When Mozart arrived in Paris in 1778, France was the most populous country in Europe with 25 million people (the rest of the continent, including Russia, numbered over 100 million ~ and by its first census in 1790, the United States had 3.8 million). What he found was a country with a class structure consisting of the clergy (130,000), the nobility (400,000) and everybody else. This last group ~ the so-called "Third Estate" ~ was a highly stratified column of 100,000 or so bourgeoisie families at the top as well as common tradesmen and peasants near the bottom. It was the financially well off but as yet politically powerless upper middle class (bankers, merchants, manufacturers, lawyers, doctors, teachers, artists) who enjoyed the theatrical satires of Beaumarchais, the philosophical wit of Voltaire, the political analysis of Diderot and Rousseau and the concert life of the cities (though they didn't exactly shower their love and louis d'ors on Mozart). In fact, the demographics of art consumption in pre-Revolutionary France ring much like our own times though if anything, probably a little more exclusive.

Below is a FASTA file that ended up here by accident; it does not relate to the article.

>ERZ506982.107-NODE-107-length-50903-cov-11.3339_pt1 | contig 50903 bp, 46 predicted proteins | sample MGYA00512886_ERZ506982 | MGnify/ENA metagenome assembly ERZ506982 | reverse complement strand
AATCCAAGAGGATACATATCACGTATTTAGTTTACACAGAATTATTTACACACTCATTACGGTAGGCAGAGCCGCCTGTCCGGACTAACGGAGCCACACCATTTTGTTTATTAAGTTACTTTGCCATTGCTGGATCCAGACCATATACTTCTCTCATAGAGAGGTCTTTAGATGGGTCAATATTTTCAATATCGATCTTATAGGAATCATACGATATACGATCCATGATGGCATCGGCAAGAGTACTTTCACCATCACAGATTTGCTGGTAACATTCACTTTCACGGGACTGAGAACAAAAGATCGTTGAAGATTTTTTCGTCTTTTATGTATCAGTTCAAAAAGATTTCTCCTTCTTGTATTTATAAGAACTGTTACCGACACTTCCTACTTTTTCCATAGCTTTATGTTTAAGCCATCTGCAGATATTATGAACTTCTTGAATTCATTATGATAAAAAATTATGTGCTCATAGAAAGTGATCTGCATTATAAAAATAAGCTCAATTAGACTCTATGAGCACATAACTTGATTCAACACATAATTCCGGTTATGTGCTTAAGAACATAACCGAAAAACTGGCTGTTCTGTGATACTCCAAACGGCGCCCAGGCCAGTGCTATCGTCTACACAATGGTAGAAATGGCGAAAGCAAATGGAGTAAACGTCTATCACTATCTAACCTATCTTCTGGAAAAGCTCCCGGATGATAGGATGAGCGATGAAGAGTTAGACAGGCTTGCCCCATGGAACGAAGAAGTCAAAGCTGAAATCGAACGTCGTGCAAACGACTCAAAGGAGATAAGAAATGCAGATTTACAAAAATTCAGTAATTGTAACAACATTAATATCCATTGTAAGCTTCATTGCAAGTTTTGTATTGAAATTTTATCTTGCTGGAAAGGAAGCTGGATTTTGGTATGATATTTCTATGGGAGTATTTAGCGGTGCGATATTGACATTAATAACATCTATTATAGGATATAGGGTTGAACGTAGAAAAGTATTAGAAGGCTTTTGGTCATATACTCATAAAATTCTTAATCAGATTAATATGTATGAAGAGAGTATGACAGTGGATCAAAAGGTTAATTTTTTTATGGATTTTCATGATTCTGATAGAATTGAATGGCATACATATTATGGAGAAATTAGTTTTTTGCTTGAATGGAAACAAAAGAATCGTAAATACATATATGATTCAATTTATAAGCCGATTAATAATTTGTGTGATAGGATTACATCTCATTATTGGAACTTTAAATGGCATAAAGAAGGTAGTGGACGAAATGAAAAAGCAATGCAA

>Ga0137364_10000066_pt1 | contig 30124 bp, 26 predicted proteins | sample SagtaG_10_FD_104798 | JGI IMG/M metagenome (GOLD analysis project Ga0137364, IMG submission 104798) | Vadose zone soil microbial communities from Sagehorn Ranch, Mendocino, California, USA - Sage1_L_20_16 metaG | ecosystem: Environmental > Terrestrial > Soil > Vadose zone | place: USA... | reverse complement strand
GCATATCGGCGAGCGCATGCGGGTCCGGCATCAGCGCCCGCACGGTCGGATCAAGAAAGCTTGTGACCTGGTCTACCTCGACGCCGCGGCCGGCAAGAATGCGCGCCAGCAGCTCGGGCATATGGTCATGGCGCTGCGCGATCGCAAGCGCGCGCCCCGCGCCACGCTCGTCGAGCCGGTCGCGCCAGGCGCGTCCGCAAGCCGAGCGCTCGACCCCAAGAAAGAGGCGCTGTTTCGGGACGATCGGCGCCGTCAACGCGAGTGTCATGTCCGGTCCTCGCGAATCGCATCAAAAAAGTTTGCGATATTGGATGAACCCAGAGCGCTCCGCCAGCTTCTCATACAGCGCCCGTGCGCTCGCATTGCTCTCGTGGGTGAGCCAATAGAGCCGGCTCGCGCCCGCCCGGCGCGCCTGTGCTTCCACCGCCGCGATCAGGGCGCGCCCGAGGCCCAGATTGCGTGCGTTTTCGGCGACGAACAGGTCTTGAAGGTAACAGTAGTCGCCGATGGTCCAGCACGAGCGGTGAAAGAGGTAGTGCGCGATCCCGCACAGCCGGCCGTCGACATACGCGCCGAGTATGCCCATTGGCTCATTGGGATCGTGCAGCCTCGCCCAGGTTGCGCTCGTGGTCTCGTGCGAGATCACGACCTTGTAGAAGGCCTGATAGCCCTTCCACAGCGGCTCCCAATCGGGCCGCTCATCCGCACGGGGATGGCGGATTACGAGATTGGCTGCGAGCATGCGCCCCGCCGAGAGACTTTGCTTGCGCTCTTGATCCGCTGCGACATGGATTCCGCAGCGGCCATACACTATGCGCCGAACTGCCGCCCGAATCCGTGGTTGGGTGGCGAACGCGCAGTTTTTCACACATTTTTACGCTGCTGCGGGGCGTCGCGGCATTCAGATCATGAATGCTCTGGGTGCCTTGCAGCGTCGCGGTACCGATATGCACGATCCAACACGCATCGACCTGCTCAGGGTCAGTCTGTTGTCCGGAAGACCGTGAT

Today, the combined population of Europe and the United States is upwards of 1 billion, so a small percentage adds up to some spectacular numbers. A 1998 report by the National Endowment for the Arts concluded that 20 million Americans sang in choirs or other groups, 33 million took photographs for arts purposes, 24 million wrote creatively outside of school or work, 22 million played classical music on an instrument, 5 million acted on a public stage and 97 million attended at least one arts event (including jazz, opera, museum, classical concert, theater or ballet). None of these figures covers the numbers of people who read a novel, watched an art film or played symphonies on their home stereo. We are a society with diverse interests (How do you spell "low life?" I spell it "N-A-S-C-A-R.") but we live in a time that ought to be considered a golden age for art. A century ago, many of the world's orchestras hadn't been founded yet. Concert halls built in the middle of the 20th century dwarfed almost anything built in the 18th or 19th centuries; London's Royal Albert Hall, more hippodrome than hall with 10,000 capacity, was a notable exception. Of the 114 professional opera companies registered with Opera America in the year 2000, half came into existence since 1970. Today, whatever music we can't get in our local radio market can now be downloaded or ordered over the internet.